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Sierra Leone Official Held in N.Y.

January 30, 1998

WASHINGTON (AP) _ A dispute over whether he belonged to the military junta that overthrew a democratically elected government in Sierra Leone is keeping Philip Sesay in an immigration detention center in New York City.

``I am a civil servant, I was never a member of the junta,″ Sesay said Thursday in a telephone interview from the Immigration and Naturalization Service’s Wakenhut facility in Queens.

Sesay, 52, who lived as a Sierra Leone diplomat in Fort Washington, Md., for 10 years until 1995 as a Sierra Leone diplomat, has been held at the dormitory-type center since Dec. 20. The State Department had revoked his visa. He is now seeking political asylum in the United States.

Sesay’s Russian-born wife, Emma, and son, Noel, 22, protested with a small group outside the State Department Thursday, calling for his release. They carried signs and shouted, ``Freedom for Dr. Sesay!″ He has a doctorate in philosophy and history from a Russian university.

The State Department action was based on a U.N. Security Council resolution imposing sanctions on Sierra Leone to pressure the military government into restoring civilian President Ahmed Tejan Kabbah, who was overthrown in a bloody coup last May.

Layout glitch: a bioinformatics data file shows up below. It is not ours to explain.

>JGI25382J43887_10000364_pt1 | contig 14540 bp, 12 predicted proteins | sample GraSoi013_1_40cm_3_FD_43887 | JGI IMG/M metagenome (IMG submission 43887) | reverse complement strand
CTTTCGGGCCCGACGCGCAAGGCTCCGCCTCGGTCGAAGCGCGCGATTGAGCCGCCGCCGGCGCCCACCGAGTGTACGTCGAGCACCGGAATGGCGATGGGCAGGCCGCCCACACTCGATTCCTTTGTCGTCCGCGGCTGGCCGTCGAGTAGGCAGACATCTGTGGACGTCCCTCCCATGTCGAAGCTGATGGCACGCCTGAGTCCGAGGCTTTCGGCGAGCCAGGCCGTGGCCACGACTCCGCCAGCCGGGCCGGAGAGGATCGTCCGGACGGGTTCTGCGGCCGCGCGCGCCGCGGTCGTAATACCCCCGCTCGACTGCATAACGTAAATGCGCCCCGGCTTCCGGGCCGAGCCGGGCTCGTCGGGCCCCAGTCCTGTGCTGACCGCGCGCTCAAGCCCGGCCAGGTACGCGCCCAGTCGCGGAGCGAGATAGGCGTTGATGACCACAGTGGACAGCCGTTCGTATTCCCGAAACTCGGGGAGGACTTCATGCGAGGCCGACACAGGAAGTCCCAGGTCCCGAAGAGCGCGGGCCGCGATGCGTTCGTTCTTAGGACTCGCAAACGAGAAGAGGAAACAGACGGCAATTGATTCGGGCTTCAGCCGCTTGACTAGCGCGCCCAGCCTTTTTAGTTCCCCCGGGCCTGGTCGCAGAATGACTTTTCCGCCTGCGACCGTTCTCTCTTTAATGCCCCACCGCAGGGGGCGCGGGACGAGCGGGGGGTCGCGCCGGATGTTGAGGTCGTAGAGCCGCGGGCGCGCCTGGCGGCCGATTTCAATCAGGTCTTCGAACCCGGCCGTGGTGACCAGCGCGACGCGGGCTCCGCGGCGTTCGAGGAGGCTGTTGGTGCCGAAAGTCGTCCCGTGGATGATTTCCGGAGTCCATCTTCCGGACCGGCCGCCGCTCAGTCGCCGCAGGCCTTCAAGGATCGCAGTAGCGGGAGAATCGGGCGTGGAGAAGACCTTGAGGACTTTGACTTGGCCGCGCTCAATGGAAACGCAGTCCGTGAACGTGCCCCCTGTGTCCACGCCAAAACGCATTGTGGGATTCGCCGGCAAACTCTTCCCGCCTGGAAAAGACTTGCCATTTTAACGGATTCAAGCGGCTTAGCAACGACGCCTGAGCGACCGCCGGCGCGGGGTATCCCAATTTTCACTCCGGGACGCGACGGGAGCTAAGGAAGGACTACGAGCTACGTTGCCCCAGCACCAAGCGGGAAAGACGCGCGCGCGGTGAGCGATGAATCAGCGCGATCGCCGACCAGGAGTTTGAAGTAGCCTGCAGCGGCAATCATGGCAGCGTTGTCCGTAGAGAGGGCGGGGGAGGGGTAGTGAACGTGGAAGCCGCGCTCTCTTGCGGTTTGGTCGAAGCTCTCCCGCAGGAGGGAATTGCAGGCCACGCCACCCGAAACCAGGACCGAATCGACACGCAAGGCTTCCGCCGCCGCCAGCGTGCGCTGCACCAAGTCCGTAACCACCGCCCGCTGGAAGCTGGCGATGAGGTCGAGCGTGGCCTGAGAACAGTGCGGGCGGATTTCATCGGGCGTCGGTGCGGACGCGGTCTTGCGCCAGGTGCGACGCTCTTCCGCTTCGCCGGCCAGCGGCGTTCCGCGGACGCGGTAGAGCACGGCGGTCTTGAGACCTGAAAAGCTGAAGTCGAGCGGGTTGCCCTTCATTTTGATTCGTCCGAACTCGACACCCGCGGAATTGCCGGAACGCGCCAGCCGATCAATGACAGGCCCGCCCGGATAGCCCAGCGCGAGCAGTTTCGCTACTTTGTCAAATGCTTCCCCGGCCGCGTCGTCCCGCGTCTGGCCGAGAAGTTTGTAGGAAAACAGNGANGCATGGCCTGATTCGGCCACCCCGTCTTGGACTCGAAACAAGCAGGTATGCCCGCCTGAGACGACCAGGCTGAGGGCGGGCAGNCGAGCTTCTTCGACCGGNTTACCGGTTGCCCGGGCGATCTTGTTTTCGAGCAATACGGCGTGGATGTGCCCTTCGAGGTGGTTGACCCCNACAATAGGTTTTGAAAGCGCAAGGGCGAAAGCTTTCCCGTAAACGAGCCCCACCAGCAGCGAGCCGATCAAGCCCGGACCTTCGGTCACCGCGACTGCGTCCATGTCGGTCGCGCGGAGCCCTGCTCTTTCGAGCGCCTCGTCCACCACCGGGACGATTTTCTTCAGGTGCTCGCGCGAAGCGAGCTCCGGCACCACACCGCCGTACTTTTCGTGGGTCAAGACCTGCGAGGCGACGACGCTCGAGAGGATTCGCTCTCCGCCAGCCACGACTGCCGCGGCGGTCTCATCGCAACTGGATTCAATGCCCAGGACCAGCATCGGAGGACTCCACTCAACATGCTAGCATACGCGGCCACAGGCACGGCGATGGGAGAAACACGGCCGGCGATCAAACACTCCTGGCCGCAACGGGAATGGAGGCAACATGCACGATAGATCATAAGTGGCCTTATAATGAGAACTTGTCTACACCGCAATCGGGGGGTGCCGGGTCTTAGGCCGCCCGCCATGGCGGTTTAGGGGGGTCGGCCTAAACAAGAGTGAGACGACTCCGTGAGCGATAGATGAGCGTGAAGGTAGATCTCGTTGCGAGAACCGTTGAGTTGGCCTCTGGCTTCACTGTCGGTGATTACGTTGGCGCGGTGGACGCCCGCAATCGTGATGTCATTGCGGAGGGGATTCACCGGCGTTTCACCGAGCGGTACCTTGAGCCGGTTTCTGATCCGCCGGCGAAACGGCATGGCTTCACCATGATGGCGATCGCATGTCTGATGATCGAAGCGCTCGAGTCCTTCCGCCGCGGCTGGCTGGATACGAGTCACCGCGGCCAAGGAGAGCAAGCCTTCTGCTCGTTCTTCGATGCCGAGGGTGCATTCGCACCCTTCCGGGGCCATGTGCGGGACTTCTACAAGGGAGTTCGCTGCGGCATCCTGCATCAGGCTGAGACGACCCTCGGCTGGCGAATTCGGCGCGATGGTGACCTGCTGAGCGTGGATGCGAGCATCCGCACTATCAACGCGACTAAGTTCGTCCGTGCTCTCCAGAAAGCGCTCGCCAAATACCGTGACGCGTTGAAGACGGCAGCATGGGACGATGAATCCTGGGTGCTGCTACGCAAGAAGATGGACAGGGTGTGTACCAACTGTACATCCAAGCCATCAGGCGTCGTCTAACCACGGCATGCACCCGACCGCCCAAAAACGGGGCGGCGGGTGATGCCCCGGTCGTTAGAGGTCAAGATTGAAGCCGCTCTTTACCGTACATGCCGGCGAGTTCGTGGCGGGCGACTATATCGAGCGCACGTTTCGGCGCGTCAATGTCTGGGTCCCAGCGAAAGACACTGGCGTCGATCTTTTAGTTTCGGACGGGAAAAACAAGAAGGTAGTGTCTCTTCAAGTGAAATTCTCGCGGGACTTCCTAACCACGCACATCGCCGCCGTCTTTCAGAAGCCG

The sanctions require U.N. member states to prevent junta leaders from entering their territory and impose an oil and arms embargo on the West African nation.

Sesay is not on the U.N. blacklist of coup leaders, according to Ambassador Hans Dahlgren of Sweden, who chairs the world body’s sanctions committee.

However, Sesay was named head of protocol soon after the coup, a U.S. official said.

Sesay denies being a part of the leadership and said he was left with no choice but to accept the posting.

``I did not dare turn down my appointment because I was in constant fear for my life,″ he said.

But a Western diplomat familiar with the situation in Sierra Leone said that many members of Kabbah’s government left the country in an orderly manner in the weeks after the coup.

Sesay says he got his wife to fax him a bogus letter claiming she was seriously ill. He used it to persuade his superiors to allow him to visit her.

``If I return, they will send me to the gallows,″ he said.

Russ Bergeron, a spokesman for the INS, declined to comment on Sesay’s asylum request. An immigration judge will rule on the matter, he said.

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